After the initial deposit the client was sent to the retention team. If the client was using a robot (a computer program that trades for clients, supposedly to eliminate the psychological pitfalls of trading), they would say, “There’s this new robot and it’s been having a really high success rate for each trade but in order to qualify you need to deposit x number of dollars.”
Otherwise the retention agent might say, “I specialize in gold, I’ve been watching it. If you put $1,000 on this trade right now, you’ll get good results. I tell all my clients to do it and I’m doing it myself.” Some of the best retention agents could attract deposits of tens of thousands of dollars per day.
If a trade is successful, clients earn between 60 and 80 percent of the amount they put on the trade. If it isn’t, they lose it all. People gradually lose all their money. But the managers also keep track of the success of every account. If a customer is doing well, the managers will change the probabilities for that account; they will make it less likely for that person’s trades to be successful.
But what if the customer predicted that gold will go up and they’re right?
Then we come up with some excuse. We say in our terms and conditions that the rates at the end of the trade may not actually be the rate at time trade closed, that there is delayed reporting. (Other ex-employees of binary options companies have detailed other ruses to The Times of Israel. According to one ex-employee of a firm that employs over 1,000 people in a high-rise office building in Tel Aviv, losses are guaranteed because the “dealing room” at the binary options firm controls the trading platform — like the crooked ownership of a rigged casino manipulating the roulette wheel. Among the numerous ruses employed to guarantee customers ultimately lose their money, as detailed by this ex-employee: encouraging customers to make bad trades; showing customers inaccurate figures; not allowing customers to trade on certain assets; creating “mock” traders to suggest that a certain trade is popular; selling clients’ assets unbidden; making “trades” unbidden.)
How did you get customers to keep putting money in?
Some agents are good judges of character. We also look at their houses on Google maps to assess how much money they have and how far we can push them. If they agree to a bonus (an ostensible gift of funds from the company), they’re stuck because they agreed (in accepting the bonus) to trade multiple times its value. A large percentage of people take the bonus. Eventually people get tapped out, though, and want to leave. We never kept the customers for very long.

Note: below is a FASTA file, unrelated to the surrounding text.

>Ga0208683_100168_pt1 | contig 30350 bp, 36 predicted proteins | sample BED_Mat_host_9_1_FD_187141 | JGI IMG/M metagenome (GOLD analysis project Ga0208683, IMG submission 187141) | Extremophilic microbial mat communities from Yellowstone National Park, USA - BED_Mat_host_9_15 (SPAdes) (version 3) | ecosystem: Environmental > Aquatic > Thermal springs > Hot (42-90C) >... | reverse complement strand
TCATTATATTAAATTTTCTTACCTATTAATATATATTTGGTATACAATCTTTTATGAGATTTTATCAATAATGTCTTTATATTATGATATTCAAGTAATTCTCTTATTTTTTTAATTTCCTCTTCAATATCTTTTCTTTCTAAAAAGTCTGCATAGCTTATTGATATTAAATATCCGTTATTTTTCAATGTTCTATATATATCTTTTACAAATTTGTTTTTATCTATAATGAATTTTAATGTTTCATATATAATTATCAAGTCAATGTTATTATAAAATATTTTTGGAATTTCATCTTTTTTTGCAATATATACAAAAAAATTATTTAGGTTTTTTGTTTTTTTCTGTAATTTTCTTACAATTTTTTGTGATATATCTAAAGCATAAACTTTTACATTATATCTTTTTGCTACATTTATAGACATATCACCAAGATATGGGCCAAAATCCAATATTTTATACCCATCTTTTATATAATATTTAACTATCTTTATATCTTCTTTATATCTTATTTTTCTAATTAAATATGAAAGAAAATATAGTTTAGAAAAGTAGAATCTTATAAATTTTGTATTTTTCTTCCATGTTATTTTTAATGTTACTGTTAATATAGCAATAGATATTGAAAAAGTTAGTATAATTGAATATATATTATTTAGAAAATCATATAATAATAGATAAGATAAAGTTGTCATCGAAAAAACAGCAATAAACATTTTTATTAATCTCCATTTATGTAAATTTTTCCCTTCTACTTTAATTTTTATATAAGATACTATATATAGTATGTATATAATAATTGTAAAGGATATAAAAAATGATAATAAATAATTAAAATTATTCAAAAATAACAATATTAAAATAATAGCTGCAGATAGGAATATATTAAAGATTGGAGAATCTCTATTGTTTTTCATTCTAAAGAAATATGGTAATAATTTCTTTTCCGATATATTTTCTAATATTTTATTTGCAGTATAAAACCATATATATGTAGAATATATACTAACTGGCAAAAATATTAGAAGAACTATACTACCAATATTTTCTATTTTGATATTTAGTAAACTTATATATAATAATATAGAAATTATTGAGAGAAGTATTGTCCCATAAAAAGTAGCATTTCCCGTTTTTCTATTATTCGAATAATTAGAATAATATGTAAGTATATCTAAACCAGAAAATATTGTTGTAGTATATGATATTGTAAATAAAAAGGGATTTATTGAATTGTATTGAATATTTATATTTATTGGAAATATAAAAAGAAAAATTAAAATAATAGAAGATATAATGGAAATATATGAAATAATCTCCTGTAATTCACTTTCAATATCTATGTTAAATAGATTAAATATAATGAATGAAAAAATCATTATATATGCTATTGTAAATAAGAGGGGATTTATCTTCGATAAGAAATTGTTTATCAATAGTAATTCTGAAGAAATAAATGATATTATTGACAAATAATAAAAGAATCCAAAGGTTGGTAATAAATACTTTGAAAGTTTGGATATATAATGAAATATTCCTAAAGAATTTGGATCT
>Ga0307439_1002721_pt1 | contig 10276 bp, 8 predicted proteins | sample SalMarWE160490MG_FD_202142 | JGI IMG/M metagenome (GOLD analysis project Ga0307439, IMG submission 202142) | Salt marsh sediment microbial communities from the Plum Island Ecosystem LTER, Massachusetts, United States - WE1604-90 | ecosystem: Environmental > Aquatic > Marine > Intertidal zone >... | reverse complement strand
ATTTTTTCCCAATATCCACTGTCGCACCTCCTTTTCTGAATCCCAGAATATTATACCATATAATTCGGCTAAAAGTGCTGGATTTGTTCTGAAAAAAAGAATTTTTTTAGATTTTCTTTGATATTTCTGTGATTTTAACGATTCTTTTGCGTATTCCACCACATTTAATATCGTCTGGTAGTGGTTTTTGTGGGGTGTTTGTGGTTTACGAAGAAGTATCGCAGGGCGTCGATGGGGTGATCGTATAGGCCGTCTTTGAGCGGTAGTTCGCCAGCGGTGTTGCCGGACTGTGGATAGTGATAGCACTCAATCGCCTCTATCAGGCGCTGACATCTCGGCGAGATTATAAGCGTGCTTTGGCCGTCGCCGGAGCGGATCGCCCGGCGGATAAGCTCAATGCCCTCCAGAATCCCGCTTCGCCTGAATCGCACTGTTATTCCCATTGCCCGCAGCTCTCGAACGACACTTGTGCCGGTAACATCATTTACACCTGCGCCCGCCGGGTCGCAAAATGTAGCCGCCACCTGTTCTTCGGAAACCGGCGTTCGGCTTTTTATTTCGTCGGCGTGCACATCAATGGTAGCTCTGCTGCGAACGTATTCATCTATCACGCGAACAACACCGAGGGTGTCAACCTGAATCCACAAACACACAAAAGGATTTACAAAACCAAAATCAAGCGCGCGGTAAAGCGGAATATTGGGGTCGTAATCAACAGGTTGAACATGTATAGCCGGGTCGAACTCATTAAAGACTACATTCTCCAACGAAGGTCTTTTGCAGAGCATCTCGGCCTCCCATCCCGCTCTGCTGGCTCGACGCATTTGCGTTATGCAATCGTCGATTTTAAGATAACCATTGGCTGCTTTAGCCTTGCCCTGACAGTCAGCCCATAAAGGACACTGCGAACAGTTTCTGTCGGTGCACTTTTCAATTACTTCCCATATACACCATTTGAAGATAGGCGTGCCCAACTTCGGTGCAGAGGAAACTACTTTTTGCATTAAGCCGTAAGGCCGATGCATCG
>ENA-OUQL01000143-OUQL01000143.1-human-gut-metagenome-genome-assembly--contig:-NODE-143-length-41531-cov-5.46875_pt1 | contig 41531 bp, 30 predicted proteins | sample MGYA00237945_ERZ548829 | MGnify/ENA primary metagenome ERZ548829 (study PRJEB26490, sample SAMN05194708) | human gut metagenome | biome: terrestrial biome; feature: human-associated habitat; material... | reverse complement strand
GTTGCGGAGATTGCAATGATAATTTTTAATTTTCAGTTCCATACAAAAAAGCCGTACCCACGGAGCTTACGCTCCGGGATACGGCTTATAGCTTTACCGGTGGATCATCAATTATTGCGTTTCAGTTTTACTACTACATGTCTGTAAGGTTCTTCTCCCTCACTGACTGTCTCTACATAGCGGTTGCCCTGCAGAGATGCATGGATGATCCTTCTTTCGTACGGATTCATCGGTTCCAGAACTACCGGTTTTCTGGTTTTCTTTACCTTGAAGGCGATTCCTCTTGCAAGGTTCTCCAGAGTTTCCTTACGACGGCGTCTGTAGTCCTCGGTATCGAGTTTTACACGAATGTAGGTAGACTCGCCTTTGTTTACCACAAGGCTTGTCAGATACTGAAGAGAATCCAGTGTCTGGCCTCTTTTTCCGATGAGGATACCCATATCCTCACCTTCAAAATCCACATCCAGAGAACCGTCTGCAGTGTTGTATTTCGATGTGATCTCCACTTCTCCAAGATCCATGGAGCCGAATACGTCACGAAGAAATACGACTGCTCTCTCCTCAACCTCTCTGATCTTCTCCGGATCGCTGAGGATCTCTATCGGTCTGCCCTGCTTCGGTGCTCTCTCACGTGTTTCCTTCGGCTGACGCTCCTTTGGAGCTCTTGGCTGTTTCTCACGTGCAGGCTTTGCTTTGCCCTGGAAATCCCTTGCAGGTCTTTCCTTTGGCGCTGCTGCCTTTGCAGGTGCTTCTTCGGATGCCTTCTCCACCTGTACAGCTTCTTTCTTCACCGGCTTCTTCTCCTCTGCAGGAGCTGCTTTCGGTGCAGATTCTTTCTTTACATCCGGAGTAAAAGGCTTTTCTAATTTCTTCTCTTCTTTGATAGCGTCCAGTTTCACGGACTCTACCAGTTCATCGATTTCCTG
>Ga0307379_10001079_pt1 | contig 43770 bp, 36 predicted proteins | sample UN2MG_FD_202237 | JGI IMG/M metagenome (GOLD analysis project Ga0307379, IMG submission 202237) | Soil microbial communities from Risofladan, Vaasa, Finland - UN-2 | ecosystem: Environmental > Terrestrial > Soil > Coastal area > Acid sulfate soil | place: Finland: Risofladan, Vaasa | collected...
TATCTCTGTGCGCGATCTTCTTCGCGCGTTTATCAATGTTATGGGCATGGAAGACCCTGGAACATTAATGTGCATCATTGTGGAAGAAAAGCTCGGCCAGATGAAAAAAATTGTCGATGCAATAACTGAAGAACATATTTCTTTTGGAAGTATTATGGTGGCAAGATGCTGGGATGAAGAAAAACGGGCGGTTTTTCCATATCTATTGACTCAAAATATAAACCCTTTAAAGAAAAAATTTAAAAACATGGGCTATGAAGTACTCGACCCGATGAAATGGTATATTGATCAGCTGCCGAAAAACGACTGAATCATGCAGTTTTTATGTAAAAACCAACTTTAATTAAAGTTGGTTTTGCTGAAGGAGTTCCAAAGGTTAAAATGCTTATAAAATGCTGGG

What if the client said, I’m done, give me what’s left of my money?
If they had accepted a bonus, that meant they agreed to do a certain amount of trades, so we said sorry. The client would start swearing and we would hang up the phone and never take their calls again.
Did any customers withdraw money?
No. I never saw a single scenario where someone withdrew their money.
I remember one time we received too many credit card chargebacks. I guess customers were realizing this is a scam and reversing the charges. We couldn’t take credit card payments for a while.
The managers were freaking out. They gave us lists of idle accounts, and told us to clean them out. We called the people and said, “You know you’ve got 200 euros here and it will cost you a fee to withdraw it, it’s not worth it. Why don’t you use a new trading robot that’s been really successful?” The customers would sign up to use the trading robot and in a couple days their money would be gone.
What made you decide to quit?
I started to look for a new job about two weeks into it. During my lunch break I’d be on Facebook job groups. My wife would see how shaken I was when I came home. After about six weeks I told my wife, “Even if it means we’re going to starve I can’t do this job anymore.” It was destroying me. I felt awful about myself.
They have huge employee turnover. People hate what they’re doing. It’s clear to me why the industry is always looking for people.
I’d say the managers are not in the same category. They’re excited, they give out alcohol and bring in food, put on music. Some of the managers make phone calls themselves. They’re really into it and don’t think they’re doing anything wrong.
Did you get a payslip?
No, I never did. They deposited my salary directly into my bank account.
How many people do you think work in the industry in Israel?
Thousands. There’s a new binary company all the time. It’s got to be 10,000, maybe more. I actually remember some people from abroad with British accents came to our office to learn how to set this up elsewhere. So our managers were explaining, you have to have Internet at this speed, and this is how you train the agents. Apparently this is an export industry and Israel is exporting its expertise in binary options.
Did you tell anyone about your experience after you left?
I had a wife and a baby and I worried about getting sued if I said anything publicly about the company. But I was hoping that [it would come to light] and then I would try to explain what happened to me.
Did you go to the police?
No, it’s not deemed illegal here. I tried to figure out how they’re able to operate in Israel. It’s only illegal to market to Israeli citizens. It’s immoral and it should be illegal. I remember my wife and I were being interviewed to live in a religious community. I had already left the company but the rabbi asked me about it. After I told him, his response was, “There are Jews doing this?”
credit to: Time of Israrel